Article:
“Everything does go to hell in the end, of course, as it must in any genre movie worth its salt, and “The Invitation” delivers the necessary jolts in satisfyingly visceral fashion without descending into Grand Guignol excess. Still, it’s in the slow-and-steady buildup — as opposed to the attenuated action climax or the slightly eye-rolling denouement — where the film excels, as Kusama (working with editor Plummy Tucker) keeps the tension simmering away beneath the sounds of clinking silverware and polite, nervous laughter. D.p. Bobby Shore’s elegantly skulking camera familiarizes us with virtually every inch of the house to which the action is confined, bathing the interiors in a seductively moody, almost amber glow. Phillip Blackford’s sound design adds to the eerie vibe, ensuring that we register every slammed door, shattered glass and cut-off scream with perfect clarity.”
-From the Variety (at SXSW) review by Justin Chang for “The Invitation”
Good news! IFC Midnight has picked up the brutal revenge thriller from director José Manuel Cravioto‘s “Reversal” after it screened at Sundance. We’ve read reviews that really hated it (Variety did not have even the hint of one positive thing to say about it) and others that enjoyed the ride (such as Big Shiny Robot, who said while the movie did have its flaws but called it “a hell of a ride) and many others recommended it to horror fans (well, those who can handle some pretty intense horror). Here’s a link to Film Threat’s positive review, for instance.
The movies starts out where plenty of similar movies often end: a woman in chains in the basement of a man who has kidnapped, tortured, and done God knows what else to her suddenly surprising her captor by vigorously beating the living shit out of him with a brick and coming out on top. However, she’s not going to kill him off completely, and she’s not calling 911. Instead of hastily taking off and getting as far away from him as she can, she is enraged enough to turn the tables on him and force him (using violence when she needs to) to give up the location of the other victims he has locked up. So yeah, we’re in.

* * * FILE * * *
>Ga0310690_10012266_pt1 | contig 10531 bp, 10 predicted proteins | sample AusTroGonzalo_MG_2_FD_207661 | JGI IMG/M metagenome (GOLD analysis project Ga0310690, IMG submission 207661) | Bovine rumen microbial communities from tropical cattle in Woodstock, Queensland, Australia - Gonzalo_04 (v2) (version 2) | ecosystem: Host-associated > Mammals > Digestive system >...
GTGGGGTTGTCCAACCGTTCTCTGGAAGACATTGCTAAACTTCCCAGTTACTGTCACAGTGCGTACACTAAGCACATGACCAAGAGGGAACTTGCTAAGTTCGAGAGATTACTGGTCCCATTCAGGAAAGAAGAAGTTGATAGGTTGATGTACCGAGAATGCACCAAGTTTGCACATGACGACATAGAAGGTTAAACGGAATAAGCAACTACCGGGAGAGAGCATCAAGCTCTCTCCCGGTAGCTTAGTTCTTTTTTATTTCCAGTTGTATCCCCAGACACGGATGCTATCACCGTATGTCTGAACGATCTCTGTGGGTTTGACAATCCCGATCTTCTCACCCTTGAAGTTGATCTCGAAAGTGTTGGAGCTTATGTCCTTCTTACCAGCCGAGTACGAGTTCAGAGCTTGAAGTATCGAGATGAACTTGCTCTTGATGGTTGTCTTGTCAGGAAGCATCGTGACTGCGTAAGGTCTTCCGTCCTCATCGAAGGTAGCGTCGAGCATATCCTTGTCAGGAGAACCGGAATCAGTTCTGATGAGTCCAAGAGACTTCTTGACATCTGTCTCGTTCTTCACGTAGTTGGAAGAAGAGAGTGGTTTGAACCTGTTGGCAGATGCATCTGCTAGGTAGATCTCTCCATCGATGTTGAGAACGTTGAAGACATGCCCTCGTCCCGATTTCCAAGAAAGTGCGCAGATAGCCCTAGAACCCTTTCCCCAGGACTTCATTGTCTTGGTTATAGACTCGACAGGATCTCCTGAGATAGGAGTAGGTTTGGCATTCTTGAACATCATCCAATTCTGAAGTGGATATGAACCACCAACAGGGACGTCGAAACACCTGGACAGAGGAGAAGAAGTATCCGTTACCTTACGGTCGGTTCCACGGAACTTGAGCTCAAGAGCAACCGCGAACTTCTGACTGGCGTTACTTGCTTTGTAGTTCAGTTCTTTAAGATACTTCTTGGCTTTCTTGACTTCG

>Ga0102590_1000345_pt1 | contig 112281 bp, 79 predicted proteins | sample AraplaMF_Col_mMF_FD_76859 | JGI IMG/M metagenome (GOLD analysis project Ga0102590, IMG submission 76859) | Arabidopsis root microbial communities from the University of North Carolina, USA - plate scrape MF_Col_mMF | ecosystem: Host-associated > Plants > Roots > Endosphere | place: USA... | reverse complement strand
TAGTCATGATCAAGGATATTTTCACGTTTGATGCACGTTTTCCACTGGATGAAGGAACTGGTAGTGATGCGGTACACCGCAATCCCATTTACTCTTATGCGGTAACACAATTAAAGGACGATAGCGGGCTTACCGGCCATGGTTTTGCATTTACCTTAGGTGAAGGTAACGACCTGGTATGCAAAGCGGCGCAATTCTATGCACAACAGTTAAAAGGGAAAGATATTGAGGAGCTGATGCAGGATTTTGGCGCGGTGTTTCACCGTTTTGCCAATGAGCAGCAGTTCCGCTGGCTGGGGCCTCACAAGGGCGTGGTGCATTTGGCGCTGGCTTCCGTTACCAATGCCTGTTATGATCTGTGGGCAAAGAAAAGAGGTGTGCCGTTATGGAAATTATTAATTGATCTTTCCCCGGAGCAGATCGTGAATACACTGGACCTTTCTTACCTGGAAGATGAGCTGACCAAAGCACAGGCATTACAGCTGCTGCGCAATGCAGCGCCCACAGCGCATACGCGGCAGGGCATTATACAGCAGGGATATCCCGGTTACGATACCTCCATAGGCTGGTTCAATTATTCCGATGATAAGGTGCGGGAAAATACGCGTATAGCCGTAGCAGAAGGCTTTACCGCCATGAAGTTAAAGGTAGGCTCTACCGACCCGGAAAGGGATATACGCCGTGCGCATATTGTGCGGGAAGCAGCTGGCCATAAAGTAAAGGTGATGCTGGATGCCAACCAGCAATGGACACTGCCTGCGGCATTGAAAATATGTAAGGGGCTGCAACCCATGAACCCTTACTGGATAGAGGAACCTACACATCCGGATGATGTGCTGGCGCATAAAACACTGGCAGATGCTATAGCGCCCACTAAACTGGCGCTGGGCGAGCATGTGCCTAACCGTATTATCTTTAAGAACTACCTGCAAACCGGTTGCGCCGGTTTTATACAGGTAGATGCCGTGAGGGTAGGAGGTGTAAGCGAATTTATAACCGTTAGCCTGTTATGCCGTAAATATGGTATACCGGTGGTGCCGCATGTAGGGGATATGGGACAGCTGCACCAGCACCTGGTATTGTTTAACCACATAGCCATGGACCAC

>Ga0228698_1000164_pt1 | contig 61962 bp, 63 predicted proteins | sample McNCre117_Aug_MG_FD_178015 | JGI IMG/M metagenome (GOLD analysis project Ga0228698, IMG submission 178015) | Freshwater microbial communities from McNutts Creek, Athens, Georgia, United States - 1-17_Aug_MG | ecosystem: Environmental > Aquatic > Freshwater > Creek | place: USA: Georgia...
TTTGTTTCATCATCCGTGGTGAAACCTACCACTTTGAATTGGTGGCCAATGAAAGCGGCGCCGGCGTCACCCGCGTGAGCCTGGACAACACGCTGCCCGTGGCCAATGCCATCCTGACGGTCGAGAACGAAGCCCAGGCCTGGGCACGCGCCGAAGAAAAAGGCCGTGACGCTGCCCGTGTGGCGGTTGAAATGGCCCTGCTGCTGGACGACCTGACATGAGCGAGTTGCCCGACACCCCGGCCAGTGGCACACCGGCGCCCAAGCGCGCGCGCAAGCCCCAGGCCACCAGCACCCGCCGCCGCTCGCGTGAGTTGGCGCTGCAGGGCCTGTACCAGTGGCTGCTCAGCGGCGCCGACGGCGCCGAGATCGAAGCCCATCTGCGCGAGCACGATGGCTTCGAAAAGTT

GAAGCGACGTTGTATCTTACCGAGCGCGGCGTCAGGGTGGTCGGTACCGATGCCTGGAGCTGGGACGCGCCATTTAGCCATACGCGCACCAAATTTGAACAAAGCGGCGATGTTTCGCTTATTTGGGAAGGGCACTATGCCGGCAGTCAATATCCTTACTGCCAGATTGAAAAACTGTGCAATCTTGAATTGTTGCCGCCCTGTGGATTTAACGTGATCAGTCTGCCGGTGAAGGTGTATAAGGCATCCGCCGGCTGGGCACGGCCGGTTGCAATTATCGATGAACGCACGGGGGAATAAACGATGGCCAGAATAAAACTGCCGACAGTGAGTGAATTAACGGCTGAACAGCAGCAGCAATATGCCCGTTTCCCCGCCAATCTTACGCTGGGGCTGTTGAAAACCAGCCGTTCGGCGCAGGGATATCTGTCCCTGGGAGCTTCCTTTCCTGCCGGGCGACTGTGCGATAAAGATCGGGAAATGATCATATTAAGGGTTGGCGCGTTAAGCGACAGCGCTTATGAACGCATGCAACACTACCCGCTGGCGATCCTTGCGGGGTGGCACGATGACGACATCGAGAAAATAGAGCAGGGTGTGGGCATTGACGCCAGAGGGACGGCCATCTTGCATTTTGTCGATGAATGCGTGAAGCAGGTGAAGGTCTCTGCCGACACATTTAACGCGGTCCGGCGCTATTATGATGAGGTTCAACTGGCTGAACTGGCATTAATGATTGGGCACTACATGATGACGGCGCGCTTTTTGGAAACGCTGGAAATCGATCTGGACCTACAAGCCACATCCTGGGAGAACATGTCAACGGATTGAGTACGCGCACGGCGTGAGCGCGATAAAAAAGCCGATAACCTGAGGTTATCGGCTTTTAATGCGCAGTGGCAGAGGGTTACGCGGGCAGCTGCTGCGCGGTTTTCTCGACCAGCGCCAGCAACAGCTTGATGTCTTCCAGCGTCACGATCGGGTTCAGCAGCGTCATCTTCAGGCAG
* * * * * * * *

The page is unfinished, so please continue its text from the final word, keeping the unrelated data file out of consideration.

Good to know the wait won’t be too long to see it. If only IFC Midnight had picked up the rights to Green Inferno…
We’re hearing mixed things about this flick, so we’re going to wait for it to show up on Netflix. When this director’s first film, The Pact came out, even some of the harsher critics said it had its moments, and had at least one “I see dead people”-type scene that scared the shit out of us (don’t look up at the ceiling if something up there is really freaking out a psychic). However, we have heard At The Devil’s Door is a slow-burn but does have some genuine scares (though not as many as this critic at Variety.com would have liked); read on! (Click “View original” on the lower left to read the whole review by Dennis Harvey).